California has passed a new law, inspired by Kobe Bryant’s tragic death and the photo leak that followed, that will make it illegal for first responders to take photos of the dead and publish them without any authorization.

The California governor, Gavin Newsom, signed the law, which covers the site of the accident and the crime scenes. The law will be implemented in January 2020.

The basketball star Kobe Bryant’s unfateful death led to the passing of the legislation before it became a law. The star’s wife had sued the sheriff’s department over the sharing of distressing images from the site of the helicopter crash, which killed Bryant and their daughter, along with six others.

She claimed “invasion of privacy, negligence and intentional infliction of emotional distress” due to the sharing of distressing images from the site of the helicopter crash. The photos had been allegedly snapped by Los Angeles County sheriff’s department deputies.

The Los Angeles County sheriff, Alex Villanueva, confirmed that eight deputies were accused of taking unauthorized photos and sharing them. They were later ordered to delete the photos.

After the implementation of the law, people will have to pay up to $1,000 per offense in fine if they are found to take the unauthorized photos of the deceased at the site of the accident or crime scene for any reason other than official law enforcement.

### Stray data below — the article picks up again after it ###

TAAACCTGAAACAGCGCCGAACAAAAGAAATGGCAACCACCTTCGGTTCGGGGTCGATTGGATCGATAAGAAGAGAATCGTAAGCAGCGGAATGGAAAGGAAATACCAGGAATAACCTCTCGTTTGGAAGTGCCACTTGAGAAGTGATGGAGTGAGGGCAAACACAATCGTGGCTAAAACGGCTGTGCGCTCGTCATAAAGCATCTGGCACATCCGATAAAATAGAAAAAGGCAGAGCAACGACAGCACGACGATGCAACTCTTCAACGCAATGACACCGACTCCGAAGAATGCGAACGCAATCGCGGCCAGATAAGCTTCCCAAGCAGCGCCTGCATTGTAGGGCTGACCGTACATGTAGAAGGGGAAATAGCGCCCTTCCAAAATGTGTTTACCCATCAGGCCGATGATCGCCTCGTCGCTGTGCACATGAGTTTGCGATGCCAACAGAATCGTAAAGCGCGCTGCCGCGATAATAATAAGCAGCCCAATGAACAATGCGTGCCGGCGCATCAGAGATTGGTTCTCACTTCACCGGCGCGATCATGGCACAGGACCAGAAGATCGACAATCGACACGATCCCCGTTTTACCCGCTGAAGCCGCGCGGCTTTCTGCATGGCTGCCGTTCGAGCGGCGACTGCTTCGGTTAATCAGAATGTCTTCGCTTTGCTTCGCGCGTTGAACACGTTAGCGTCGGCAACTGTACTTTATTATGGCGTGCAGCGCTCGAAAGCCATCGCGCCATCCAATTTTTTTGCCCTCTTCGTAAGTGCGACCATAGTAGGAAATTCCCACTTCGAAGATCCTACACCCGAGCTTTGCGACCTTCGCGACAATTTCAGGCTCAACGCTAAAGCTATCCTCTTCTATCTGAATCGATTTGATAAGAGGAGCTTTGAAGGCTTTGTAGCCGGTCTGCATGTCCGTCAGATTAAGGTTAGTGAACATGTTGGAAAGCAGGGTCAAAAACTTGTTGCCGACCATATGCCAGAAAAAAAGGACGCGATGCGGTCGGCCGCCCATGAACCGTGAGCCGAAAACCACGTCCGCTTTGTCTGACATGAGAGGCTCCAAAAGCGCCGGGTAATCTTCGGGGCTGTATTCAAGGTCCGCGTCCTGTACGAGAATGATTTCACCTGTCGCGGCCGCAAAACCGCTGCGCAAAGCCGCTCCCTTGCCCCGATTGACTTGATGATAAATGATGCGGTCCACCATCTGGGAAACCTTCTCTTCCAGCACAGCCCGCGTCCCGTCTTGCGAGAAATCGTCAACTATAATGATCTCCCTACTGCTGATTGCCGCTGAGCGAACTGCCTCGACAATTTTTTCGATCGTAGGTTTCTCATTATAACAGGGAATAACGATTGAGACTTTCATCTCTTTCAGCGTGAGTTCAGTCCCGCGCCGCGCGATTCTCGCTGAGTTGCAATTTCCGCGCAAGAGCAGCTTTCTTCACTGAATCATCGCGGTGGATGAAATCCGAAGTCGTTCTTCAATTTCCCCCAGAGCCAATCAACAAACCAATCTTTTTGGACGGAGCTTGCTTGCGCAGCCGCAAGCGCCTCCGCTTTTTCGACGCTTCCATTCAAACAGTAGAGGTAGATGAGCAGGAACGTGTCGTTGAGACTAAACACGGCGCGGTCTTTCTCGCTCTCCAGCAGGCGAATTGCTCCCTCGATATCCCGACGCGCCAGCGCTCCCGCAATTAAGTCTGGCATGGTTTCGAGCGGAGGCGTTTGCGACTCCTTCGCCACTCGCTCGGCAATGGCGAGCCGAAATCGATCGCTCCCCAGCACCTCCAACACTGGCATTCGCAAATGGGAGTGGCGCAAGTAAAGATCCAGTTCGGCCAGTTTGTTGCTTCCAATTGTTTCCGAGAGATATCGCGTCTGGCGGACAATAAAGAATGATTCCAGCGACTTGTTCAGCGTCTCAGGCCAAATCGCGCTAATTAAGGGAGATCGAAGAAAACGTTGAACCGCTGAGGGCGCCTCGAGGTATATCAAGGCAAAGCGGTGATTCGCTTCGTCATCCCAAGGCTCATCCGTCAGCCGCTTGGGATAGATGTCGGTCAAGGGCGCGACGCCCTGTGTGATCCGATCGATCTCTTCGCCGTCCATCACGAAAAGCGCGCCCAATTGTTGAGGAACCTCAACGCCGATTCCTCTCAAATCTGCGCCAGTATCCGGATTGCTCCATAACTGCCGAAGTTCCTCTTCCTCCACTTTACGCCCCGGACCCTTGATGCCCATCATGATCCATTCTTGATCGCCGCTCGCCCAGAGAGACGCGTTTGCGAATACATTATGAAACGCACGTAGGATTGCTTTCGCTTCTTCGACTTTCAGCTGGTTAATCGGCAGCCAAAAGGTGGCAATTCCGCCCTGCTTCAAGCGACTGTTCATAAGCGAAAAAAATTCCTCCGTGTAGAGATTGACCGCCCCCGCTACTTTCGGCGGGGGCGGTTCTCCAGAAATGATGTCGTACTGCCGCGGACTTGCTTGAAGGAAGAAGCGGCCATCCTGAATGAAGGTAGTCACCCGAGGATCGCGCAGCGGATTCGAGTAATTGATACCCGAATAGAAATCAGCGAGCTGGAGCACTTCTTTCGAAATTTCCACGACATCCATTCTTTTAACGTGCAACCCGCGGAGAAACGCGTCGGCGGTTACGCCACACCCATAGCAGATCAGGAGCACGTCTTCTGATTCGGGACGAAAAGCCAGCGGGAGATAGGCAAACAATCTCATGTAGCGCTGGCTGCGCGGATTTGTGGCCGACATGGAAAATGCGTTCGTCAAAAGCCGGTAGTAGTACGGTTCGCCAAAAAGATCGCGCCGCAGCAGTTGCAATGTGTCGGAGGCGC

“Proud to report that my bill, The Kobe Bryant Act of 2020, was signed today by Gavin Newsom. AB2655 will prohibit first responders from taking photos of the deceased outside of job duties,” tweeted Assembly member Mike Gipson, who authored the bill.

Kobe Bryant and his family
Vanessa Bryant, former NBA player Kobe Bryant, Gianna Bryant and Natalia Bryant attend the Nickelodeon Kids' Choice Sports Awards 2016 at UCLA's Pauley Pavilion on July 14, 2016 in Westwood, California Getty Images

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